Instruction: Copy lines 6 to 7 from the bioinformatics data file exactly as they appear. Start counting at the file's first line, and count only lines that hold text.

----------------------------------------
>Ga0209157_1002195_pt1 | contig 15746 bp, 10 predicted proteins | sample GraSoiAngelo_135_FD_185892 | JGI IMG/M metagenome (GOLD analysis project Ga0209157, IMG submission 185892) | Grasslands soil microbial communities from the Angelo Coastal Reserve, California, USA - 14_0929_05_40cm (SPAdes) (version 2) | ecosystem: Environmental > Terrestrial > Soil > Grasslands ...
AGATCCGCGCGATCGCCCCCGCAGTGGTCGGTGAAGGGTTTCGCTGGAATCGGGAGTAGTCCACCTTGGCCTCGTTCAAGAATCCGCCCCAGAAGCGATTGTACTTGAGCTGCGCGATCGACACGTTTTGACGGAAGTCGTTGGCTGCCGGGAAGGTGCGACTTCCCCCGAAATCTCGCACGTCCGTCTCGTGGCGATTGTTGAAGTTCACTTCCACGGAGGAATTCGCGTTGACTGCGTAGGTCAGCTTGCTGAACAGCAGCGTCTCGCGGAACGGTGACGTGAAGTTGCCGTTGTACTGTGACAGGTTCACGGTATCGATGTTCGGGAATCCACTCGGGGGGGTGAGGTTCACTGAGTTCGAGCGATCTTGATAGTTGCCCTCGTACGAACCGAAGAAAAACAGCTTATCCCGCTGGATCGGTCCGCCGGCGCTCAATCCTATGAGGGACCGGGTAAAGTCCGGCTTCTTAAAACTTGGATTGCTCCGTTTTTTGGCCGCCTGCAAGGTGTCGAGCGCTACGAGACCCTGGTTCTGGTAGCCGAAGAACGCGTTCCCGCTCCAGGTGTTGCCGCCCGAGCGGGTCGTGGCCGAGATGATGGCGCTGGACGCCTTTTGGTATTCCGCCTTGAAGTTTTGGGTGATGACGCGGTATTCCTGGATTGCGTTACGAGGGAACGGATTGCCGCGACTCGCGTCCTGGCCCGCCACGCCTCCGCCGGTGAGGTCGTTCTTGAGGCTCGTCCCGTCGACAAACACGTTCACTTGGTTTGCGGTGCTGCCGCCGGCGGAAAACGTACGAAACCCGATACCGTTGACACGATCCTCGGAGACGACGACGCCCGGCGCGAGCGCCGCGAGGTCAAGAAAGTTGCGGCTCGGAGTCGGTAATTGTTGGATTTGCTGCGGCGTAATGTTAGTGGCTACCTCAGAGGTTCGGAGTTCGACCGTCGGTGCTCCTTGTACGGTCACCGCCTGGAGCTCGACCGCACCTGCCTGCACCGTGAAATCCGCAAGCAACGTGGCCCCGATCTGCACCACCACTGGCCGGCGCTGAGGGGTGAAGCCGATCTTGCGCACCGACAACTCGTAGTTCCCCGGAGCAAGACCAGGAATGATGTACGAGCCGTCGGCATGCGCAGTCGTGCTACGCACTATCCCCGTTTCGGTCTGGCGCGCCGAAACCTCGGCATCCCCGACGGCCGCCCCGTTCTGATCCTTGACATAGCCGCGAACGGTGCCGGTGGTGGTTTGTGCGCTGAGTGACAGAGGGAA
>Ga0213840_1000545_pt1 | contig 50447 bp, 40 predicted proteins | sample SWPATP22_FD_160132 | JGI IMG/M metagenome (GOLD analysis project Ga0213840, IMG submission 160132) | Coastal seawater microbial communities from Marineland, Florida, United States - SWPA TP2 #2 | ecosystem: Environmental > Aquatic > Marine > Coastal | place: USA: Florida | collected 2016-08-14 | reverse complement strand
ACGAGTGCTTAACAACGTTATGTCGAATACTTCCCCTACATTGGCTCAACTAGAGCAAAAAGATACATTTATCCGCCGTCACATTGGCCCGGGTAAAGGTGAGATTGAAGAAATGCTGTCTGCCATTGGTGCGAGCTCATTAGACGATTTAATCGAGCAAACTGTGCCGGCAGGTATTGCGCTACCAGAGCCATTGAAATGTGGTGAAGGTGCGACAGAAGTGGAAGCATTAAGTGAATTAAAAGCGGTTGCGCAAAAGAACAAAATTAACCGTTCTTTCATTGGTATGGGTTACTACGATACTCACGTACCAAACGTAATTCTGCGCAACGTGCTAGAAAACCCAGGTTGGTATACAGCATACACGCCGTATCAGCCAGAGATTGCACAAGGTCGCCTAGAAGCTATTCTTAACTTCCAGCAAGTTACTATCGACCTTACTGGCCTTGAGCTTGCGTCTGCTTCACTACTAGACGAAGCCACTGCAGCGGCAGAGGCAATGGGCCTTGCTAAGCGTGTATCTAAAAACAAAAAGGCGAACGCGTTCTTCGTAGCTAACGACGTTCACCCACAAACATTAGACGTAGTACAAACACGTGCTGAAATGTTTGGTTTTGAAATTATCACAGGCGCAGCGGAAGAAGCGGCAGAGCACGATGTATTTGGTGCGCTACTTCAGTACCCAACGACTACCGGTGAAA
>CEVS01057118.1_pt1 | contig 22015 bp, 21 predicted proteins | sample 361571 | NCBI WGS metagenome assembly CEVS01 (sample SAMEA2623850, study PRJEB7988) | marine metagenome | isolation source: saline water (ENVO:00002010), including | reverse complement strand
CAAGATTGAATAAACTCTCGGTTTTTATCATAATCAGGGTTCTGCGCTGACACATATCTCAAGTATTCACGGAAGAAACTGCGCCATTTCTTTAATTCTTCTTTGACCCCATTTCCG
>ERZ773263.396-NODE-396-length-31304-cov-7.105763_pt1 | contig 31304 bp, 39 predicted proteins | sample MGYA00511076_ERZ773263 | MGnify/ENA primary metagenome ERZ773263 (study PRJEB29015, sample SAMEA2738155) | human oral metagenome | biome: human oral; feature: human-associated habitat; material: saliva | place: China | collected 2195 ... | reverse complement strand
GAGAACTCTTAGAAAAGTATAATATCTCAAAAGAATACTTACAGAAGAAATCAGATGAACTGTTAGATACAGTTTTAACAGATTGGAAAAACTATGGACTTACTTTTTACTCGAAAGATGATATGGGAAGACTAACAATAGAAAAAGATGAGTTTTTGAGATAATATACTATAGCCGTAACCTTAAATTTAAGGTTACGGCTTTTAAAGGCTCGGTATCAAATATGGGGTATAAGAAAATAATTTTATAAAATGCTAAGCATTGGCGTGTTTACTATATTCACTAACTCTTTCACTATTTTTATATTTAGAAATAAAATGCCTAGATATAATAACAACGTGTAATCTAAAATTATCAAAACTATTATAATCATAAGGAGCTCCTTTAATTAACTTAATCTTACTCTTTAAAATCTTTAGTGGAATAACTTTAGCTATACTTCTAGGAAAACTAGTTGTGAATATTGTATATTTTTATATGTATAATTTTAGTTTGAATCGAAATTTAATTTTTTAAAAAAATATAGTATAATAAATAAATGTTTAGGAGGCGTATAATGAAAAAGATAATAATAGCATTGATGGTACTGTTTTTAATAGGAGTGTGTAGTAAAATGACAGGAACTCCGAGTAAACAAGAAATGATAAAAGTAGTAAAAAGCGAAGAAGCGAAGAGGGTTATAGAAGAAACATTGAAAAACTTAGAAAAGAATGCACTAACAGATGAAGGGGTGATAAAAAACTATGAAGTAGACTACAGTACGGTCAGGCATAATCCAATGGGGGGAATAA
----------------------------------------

CAAGATTGAATAAACTCTCGGTTTTTATCATAATCAGGGTTCTGCGCTGACACATATCTCAAGTATTCACGGAAGAAACTGCGCCATTTCTTTAATTCTTCTTTGACCCCATTTCCG
>ERZ773263.396-NODE-396-length-31304-cov-7.105763_pt1 | contig 31304 bp, 39 predicted proteins | sample MGYA00511076_ERZ773263 | MGnify/ENA primary metagenome ERZ773263 (study PRJEB29015, sample SAMEA2738155) | human oral metagenome | biome: human oral; feature: human-associated habitat; material: saliva | place: China | collected 2195 ... | reverse complement strand